May 14th 2020
Life after Corona: A letter from our founder
Tempo’s CEO & Co-Founder, Ben Chatfield, shares his thoughts on life after coronavirus.
Almost overnight, coronavirus turned the job market on its head. In January the UK saw a record 76.3% level of employment. Fast forward to mid-March and millions have found themselves furloughed or made redundant.
It is estimated that 7-10 million people, or a third of the private sector, will be furloughed and 50% of companies are putting most of their staff into the job retention scheme. Once the scheme runs its course, we will be facing record levels of unemployment.
We can look to the US, where 52% of the population below the age of 45 have lost jobs, hours or been furloughed, to get a sense of what’s to come. It is estimated the unemployment rate could soar to 30% in the aftermath of the crisis.
Even those not affected by furlough or redundancy are using this time to reassess what’s important to them, whether they are in the right career and learning the skills they need to transition into something new.
Once the dust settles we are going to see an enormous amount of movement.
The hiring tools we currently have at our disposal are not designed for this surge in activity. Generalist tools like Indeed or Linkedin either encourage a volume-based approach, take significant time investment – or both. The average time to hire in the UK is 40 days and the tools are partly to blame.
The sheer volume of job board applications is already an issue. Add in millions of applicants who have been displaced from their jobs and traditional job boards will become totally unworkable, both for companies and from a candidate experience perspective. Spending hundreds of thousands of pounds a year on agency fees will seem wasteful, nor will they be able to keep up with the pace of demand, and hiring teams will simply not have the time to trawl through places like LinkedIn.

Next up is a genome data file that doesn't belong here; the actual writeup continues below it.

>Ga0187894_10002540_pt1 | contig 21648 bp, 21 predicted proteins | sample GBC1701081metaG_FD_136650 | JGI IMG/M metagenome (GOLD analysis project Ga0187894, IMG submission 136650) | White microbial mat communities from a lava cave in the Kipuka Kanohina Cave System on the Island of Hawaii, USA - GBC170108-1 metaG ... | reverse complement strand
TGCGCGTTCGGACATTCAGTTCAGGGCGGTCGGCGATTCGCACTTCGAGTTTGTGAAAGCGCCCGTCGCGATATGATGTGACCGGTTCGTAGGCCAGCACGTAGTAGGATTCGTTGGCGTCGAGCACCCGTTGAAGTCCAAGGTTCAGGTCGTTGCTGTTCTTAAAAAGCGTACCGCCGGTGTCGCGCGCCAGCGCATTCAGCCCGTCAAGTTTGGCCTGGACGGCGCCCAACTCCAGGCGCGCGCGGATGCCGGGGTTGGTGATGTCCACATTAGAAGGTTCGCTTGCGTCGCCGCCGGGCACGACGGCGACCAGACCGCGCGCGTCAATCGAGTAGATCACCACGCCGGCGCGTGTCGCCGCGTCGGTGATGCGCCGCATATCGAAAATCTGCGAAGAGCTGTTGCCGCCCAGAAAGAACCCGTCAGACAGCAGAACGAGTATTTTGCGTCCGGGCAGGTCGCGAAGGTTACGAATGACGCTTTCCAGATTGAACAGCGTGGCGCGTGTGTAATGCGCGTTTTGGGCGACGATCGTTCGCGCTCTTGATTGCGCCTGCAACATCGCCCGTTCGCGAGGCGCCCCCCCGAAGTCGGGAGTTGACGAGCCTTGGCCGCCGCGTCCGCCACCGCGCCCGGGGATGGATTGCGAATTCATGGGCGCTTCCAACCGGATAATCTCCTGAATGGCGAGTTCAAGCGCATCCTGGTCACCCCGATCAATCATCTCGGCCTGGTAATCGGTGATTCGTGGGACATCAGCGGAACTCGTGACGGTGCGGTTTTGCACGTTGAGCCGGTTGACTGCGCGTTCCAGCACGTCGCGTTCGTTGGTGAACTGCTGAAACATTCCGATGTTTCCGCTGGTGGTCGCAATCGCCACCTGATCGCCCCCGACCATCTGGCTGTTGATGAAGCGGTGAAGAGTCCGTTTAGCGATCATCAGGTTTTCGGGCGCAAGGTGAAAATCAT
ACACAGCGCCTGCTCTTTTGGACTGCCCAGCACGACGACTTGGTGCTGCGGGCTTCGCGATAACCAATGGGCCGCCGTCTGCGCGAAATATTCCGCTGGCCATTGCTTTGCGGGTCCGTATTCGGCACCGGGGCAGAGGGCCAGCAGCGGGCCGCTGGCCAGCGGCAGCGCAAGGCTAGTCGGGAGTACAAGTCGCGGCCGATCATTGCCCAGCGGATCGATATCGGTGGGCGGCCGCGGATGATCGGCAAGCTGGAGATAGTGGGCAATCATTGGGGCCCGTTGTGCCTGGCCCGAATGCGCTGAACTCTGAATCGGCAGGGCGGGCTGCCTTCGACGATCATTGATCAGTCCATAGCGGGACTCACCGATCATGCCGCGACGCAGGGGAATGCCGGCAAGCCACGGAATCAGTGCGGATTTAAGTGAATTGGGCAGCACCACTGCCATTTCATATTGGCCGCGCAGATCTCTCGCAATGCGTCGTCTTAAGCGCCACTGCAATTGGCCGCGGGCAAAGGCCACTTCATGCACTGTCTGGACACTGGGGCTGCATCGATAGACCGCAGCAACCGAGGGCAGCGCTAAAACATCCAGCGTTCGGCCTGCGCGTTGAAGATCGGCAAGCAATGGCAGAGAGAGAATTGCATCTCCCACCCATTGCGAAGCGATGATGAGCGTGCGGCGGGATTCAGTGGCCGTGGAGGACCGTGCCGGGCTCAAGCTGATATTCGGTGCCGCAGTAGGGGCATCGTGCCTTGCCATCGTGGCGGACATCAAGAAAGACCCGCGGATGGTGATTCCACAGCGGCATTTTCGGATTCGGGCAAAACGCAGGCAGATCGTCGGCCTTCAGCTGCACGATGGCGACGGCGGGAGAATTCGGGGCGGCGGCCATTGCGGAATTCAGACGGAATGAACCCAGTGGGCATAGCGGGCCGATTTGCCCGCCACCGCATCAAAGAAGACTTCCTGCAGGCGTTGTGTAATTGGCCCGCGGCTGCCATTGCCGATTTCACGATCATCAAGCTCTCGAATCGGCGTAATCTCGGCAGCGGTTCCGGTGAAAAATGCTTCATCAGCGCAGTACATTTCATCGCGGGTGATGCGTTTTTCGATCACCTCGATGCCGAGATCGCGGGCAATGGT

These are not normal times and, as we begin to shift focus from mitigating the health impacts of Covid-19 to the enormous task of rebuilding the workforce, we cannot return to normal recruitment methods.
The generalist platforms and tools that people have become so accustomed to will not offer the scale, speed or efficiency that will be required.
The challenge ahead is like nothing the job market has experienced before but it represents an amazing opportunity to wipe the slate clean and re-design the hiring process.
A better way to hire
Specialist, or vertical, marketplaces do one thing and they do it very well. Either by focusing on a certain category of roles or a specific candidate demographic. By doing this, they are able to effectively match the right people to the right roles and deliver the sort of speed, quality and efficiencies that will be needed post-corona.
Once the economy re-opens, companies will want to ramp up quickly and there will be significant first-mover advantage for those able to ramp fastest. As ever, people will be key in driving this, and speed and quality in hiring will be essential. The benefits of vertical marketplaces over the larger, horizontal platform such as LinkedIn, will become obvious.
Hiring for customer operations vs a software development team requires a very different process. By using marketplaces with features tailored to a specific market, companies can benefit from tools that have been designed to make the hiring process quick and seamless for that demographic. As an example, hiring for a Customer Operations Executive on Tempo takes 4 days on average, vs the industry average of 40 days when using tools like Indeed or LinkedIn.